And Ian Hughes, commercial director at Zenith, explains the benefits of having a full suite of products and services delivered from one central platform: ‘It makes sense to choose a provider that offers a range of additional services, rather than utilising another third-party provider or adopting administratively heavy and not necessarily accurate offline processes.

‘Reporting can be centralised and data shared so that, for example, whole-life cost analysis includes fuel and ancillary spend to deliver the true cost of the fleet, a risk management matrix includes accident statistics. Using isolated software from different providers or managing these processes in-house can mean that the full capabilities of data management and analysis are not realised and that unnecessary time, risk and cost is incurred. Benefits can include improved reporting, reduced administration, reduced costs and legislative compliance.’

For fleets that still wish to go down the route of using different providers for different services, Gary Killeen has this advice: ‘In circumstances where a fleet manager has the time, capacity and resource to look at sourcing services from multiple providers then this should be reviewed holistically as part of a comprehensive fleet policy review and benchmarking exercise based on an in-depth tender process assessing the full fleet provision.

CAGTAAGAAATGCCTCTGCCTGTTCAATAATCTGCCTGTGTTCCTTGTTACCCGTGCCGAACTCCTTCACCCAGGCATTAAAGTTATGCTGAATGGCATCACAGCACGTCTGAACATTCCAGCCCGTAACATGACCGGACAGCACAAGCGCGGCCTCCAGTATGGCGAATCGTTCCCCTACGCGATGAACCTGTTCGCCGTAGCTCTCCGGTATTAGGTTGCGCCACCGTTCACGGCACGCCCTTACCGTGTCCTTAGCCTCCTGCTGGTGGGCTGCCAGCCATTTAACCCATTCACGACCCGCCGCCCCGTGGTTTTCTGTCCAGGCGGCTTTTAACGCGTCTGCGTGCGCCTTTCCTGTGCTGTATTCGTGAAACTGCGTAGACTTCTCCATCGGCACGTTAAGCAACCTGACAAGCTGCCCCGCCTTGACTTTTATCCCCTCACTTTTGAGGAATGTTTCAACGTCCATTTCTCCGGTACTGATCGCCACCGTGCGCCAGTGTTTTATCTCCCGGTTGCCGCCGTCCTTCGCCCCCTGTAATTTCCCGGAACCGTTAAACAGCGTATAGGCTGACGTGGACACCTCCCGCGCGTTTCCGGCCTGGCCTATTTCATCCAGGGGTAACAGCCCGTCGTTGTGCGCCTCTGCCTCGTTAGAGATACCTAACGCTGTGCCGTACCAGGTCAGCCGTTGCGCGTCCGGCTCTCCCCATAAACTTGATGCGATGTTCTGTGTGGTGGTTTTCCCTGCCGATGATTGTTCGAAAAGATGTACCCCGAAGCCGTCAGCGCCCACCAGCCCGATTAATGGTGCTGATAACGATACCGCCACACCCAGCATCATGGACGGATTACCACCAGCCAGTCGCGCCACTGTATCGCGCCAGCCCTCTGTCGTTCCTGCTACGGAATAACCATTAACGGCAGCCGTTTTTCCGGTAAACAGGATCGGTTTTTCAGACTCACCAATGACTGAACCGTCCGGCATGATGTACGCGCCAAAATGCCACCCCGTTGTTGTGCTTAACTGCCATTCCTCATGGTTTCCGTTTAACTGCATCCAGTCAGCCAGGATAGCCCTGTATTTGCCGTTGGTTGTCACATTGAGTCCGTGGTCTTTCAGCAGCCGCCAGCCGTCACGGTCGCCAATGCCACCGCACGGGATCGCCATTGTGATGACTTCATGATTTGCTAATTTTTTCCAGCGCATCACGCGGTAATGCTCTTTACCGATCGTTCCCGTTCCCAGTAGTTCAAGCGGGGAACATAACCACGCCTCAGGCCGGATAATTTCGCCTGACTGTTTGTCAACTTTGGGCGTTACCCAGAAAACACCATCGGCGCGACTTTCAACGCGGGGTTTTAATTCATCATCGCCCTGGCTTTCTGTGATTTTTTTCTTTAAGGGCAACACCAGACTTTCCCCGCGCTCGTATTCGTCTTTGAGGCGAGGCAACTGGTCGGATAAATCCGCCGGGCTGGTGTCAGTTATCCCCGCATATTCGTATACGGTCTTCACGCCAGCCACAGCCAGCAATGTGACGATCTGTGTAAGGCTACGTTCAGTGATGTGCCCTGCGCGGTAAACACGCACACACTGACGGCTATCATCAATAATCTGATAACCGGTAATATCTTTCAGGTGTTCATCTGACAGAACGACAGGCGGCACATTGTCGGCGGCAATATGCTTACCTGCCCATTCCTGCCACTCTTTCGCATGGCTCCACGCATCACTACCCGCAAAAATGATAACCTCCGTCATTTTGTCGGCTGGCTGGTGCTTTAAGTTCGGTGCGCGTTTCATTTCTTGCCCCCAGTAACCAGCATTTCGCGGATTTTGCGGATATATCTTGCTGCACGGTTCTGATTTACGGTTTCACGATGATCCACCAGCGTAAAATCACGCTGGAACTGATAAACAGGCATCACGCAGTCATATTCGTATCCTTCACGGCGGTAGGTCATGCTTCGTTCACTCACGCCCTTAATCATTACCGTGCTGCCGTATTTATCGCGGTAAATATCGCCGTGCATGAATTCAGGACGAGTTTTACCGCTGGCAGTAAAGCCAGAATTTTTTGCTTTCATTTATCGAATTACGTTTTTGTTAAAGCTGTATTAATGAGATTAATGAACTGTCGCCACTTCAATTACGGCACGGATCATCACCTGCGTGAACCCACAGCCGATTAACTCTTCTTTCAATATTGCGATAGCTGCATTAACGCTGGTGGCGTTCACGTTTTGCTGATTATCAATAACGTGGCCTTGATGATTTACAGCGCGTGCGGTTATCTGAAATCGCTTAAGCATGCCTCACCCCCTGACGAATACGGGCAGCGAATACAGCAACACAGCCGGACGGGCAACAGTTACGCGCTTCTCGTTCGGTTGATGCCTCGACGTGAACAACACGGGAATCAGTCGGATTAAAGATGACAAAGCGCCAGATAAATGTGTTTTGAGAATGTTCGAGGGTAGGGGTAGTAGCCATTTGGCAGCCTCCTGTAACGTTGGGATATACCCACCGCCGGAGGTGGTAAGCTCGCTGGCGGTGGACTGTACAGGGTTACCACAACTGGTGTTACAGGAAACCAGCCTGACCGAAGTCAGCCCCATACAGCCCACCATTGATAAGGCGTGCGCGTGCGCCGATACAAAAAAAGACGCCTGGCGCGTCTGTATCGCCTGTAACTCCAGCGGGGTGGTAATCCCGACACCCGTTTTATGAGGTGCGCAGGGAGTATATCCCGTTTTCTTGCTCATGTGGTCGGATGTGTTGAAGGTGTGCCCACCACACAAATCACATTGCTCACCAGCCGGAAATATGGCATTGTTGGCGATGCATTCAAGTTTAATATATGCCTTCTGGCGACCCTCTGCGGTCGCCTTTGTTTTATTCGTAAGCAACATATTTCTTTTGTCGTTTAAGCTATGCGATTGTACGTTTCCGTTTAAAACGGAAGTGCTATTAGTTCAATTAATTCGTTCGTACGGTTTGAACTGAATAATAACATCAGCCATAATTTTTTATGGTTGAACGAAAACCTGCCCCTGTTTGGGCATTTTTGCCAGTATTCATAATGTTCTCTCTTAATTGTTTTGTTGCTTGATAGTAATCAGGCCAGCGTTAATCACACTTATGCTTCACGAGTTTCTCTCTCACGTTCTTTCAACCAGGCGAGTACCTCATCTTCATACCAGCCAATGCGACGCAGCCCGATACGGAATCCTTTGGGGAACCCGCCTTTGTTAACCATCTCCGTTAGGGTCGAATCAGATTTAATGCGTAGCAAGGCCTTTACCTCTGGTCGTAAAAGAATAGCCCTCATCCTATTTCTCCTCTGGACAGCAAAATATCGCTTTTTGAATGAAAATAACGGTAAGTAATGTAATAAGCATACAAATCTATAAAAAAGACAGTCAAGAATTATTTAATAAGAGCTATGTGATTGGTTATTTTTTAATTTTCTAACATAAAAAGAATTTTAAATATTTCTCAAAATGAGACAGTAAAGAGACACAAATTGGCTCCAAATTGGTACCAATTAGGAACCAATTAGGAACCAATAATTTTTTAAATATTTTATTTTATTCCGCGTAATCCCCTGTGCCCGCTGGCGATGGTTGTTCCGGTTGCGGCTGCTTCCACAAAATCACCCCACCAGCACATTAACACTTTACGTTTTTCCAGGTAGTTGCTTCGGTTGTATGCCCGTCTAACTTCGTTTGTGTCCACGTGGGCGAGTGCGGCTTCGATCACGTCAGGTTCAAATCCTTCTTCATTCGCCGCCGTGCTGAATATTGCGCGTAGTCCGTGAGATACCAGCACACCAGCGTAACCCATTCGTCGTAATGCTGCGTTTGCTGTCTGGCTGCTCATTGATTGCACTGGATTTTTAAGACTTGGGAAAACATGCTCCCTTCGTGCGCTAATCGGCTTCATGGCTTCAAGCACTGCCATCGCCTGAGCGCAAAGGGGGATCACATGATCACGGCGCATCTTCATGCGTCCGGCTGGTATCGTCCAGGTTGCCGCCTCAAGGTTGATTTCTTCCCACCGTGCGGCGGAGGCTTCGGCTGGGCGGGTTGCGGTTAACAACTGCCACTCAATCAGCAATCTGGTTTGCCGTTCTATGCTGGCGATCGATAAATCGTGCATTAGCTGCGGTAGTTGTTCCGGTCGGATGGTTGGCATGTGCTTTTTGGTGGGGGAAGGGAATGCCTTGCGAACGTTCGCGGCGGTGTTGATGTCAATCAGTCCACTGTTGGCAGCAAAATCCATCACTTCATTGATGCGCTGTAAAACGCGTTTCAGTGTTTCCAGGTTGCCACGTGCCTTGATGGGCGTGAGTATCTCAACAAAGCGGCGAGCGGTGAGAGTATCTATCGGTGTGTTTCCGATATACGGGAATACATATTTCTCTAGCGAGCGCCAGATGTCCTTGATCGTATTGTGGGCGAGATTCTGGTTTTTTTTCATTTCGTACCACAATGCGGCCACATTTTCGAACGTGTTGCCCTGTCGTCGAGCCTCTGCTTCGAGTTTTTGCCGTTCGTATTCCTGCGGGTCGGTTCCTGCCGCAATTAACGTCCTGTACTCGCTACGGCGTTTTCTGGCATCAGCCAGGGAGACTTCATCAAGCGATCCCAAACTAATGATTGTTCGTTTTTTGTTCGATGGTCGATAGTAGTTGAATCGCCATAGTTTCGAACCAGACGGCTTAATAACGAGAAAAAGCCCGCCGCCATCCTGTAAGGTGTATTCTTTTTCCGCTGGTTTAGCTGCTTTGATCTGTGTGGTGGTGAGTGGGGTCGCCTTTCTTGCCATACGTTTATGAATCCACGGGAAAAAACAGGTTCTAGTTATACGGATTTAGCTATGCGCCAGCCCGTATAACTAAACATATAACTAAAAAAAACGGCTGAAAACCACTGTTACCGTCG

‘However, in our experience, the time and expertise required to assess the benefits of sourcing services separately nearly always proves for a single source of supply where economies of scale, a single point of contact, reduced administration resource, contractual and service level simplicity coupled with integrated process controls and the considerable advantage of consolidated reporting provides customers with a very compelling argument to source all elements of a leasing solution from their full service leasing provider.’

Ultimately the decision on whether and what to outsource will depend on the size, nature and inherent culture of your business, as well as the prevailing economic climate.

But the final word on what contract hire companies have to offer in the way of fleet management and other services goes to Leasedrive’s Roddy Graham, who says: ‘It would be really sad if as an industry we have wasted all the millions of pounds that we’ve spent in developing technology and products and services. We’ve come through the worst recession in living memory and there haven’t been any high-profile liquidations or receiverships within the contract hire and fleet management industry. And our customers should look at that and say that it is a resilient industry.’

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Natalie Middleton

Natalie has worked as a fleet journalist for 16 years, previously as assistant editor on the former Company Car magazine before joining Fleet World in 2006. Prior to this, she worked on a range of B2B titles, including Insurance Age and Insurance Day. As Business Editor, Natalie ensures the group websites and newsletters are updated with the latest news.